Annie's thoughts as she watches her mother die.
|You could have heard a pin drop as Annie sat quietly in the living room. In front of her eyes, her mom lay dying in a hospital bed. Unsure what to do; she watched as a family friend and a hospice nurse gave her a final sponge bath.
Annie had spent years waiting and dreading this moment and now as it was about to arrive, she felt numb and helpless as her mother labored to make it from one breath to the next.
As the sponge bath continued, Annie stared at her mother’s unseeing eyes and wondered just what was going on inside her head. Was she aware of what was going on? Could she see the two people gently washing her body or feel the wet caress of the sponge upon her body? Did she hear their quiet conversation or was she somewhere else; lost in a world that only she could see?
She imagined that her mother’s eyes were looking upon her own mother who had died thirteen years before. She imagined that her grandmother was standing at the foot of the hospital bed gently urging her mother to depart her cancer stricken body and follow her into the peace and serenity of the next world. In the hushed atmosphere, she imagined she could hear her grandmother’s voice gently telling her mom that it was time to go and that Annie would be alright.
As Annie listened to the steady rhythm of the oxygen machine in the corner, she felt a pang of fear rise up inside her. She had mixed feelings about all this. In a way, she was glad it was ending. Her mother had struggled for so long and been through so much. She had fought every step of the way and her weakened body was now giving out. Annie longed for her mother to die and escape from all the pain and suffering she had endured.
On the other hand, she had taken care of her mother for nineteen years and had never really been on her own. Her mother had always provided room and board for her and except for a brief stint at college; she had never lived anywhere without her. Her mother had always been a constant in her life and now her dying would mean for the first time in her life, she would be living alone and taking care of herself. She wasn’t sure if she was ready for that and the thought of it terrified her. Would she make it? Would she be able to take care of herself and manage a household on her own; something she had never done before? How would she survive without the safety net her mother had always provided?
As these thoughts swirled around in her head like a tornado; she watched as her mother was turned over onto her side so that the two women could continue their soothing sponge bath.
Then came the words Annie had been dreading.
“She’s gone.” The hospice nurse said, as she glanced down at the mother’s face.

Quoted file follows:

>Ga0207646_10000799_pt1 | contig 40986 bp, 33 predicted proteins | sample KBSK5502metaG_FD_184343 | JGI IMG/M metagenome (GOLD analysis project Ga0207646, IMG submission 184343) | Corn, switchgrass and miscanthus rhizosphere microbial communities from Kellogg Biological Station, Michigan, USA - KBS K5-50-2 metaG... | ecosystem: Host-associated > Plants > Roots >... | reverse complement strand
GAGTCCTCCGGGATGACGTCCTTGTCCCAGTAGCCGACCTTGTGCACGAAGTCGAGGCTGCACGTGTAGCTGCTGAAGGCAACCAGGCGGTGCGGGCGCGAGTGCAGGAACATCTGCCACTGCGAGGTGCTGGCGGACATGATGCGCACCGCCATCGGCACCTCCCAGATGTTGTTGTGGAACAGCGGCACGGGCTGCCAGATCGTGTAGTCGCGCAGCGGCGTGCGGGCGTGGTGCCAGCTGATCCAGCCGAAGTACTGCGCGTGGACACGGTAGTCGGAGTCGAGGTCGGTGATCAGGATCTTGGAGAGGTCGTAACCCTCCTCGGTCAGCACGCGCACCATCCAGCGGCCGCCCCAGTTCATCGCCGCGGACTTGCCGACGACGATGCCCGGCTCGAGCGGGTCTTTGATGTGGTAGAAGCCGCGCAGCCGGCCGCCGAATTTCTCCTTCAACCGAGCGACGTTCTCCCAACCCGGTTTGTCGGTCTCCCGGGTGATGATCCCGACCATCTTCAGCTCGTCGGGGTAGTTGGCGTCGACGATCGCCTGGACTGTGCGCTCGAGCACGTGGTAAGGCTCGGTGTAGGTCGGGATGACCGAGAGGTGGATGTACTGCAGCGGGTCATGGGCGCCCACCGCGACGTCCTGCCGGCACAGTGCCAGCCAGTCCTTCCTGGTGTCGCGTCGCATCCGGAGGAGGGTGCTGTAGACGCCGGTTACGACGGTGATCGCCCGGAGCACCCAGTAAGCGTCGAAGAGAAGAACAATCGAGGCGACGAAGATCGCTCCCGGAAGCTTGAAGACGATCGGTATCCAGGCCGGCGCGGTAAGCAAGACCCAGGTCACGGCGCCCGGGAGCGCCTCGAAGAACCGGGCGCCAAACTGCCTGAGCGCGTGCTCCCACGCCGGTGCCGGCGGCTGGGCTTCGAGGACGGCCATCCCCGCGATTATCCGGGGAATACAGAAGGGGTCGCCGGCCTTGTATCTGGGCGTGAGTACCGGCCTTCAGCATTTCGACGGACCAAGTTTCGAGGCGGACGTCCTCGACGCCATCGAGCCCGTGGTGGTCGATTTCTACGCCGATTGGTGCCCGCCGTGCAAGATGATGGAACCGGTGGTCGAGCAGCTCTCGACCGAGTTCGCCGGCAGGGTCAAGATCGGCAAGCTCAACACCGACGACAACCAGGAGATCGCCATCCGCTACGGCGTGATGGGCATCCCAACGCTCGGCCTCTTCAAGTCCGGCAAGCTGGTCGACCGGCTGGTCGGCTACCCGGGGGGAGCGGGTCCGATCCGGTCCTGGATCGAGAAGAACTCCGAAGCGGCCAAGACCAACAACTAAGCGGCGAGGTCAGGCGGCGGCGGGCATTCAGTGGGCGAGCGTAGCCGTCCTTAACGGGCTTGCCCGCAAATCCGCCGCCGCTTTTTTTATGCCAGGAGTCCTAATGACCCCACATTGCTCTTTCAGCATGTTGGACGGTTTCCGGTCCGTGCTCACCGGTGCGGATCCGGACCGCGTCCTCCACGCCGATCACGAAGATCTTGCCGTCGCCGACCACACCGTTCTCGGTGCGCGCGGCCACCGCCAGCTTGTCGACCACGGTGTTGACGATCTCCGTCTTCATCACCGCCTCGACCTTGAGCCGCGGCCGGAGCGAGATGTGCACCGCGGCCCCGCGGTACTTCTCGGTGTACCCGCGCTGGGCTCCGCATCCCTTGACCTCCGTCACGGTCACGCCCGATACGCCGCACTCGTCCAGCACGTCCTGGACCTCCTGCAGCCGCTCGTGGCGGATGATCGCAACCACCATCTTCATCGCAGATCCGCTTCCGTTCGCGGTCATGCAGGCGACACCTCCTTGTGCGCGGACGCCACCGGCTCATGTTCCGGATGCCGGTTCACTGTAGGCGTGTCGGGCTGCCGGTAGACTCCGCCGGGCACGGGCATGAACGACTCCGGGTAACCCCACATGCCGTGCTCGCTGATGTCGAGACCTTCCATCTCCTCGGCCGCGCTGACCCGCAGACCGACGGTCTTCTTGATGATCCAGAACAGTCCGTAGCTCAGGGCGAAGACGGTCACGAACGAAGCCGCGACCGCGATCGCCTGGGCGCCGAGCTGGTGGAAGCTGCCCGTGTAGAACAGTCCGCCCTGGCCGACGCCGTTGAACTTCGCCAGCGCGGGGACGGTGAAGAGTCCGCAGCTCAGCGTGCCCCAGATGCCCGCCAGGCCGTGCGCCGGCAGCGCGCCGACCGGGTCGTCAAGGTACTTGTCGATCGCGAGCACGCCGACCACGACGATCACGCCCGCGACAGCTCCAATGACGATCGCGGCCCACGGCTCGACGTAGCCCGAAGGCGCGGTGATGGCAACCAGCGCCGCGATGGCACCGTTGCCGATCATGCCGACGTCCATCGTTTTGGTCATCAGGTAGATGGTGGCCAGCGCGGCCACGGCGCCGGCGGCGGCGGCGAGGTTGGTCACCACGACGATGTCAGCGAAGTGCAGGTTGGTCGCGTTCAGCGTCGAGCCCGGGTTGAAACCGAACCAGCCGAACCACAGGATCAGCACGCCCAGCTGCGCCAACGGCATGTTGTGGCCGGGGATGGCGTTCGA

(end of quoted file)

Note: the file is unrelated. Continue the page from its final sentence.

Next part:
A lump formed in Annie’s throat as she watched the women silently resume the sponge bath. Only now it wasn’t meant to soothe her mother, but rather to wash her off for the benefit of the undertaker.
No tears came to Annie’s eyes as she stared at her mother’s lifeless body. It had finally come. The moment that she had been dreading for years had finally arrived. And Annie found herself unable to cry because all her tears had already been shed watching the torment her mother had gone through.
So, she sat motionless and listened to the steady grinding noise of the oxygen machine that had now been rendered useless by her mother’s passing. She watched as the women finished the bath, laid the body gently back on the hospital bed, put a gown over her mother’s pale, gaunt frame and covered her with a sheet.
As the two women went to take a break and call the family to tell them the news, Annie finally rose and walked over to the bed.
She looked into her mother’s eyes scarcely able to believe she was gone. As she stared down at her mother’s chest, she could almost see it rise and fall. She wondered for a moment if the hospice nurse had made a mistake. Maybe the nurse had looked at her mom when she was between breaths and had thought that she wasn’t breathing. But as she continued to stare at the chest, she saw for herself that her mother was no longer breathing and that it had only been an illusion.
Reaching out she took her mother’s hand in hers and felt the coldness there. As she gave the hand a squeeze, she imagined her mother standing beside her and watching her with love in her eyes. A soft smile came to Annie’s face as she realized her mother was finally at rest; safe and far away from all the pain and suffering of this world. Giving her hand one more squeeze, Annie kissed her mother on the cheek.
“I love you mom.” She said softly hoping that her mother could hear her. “Don’t worry about me, I’m gonna be alright.”
Even as she said it, she didn’t really believe her own words.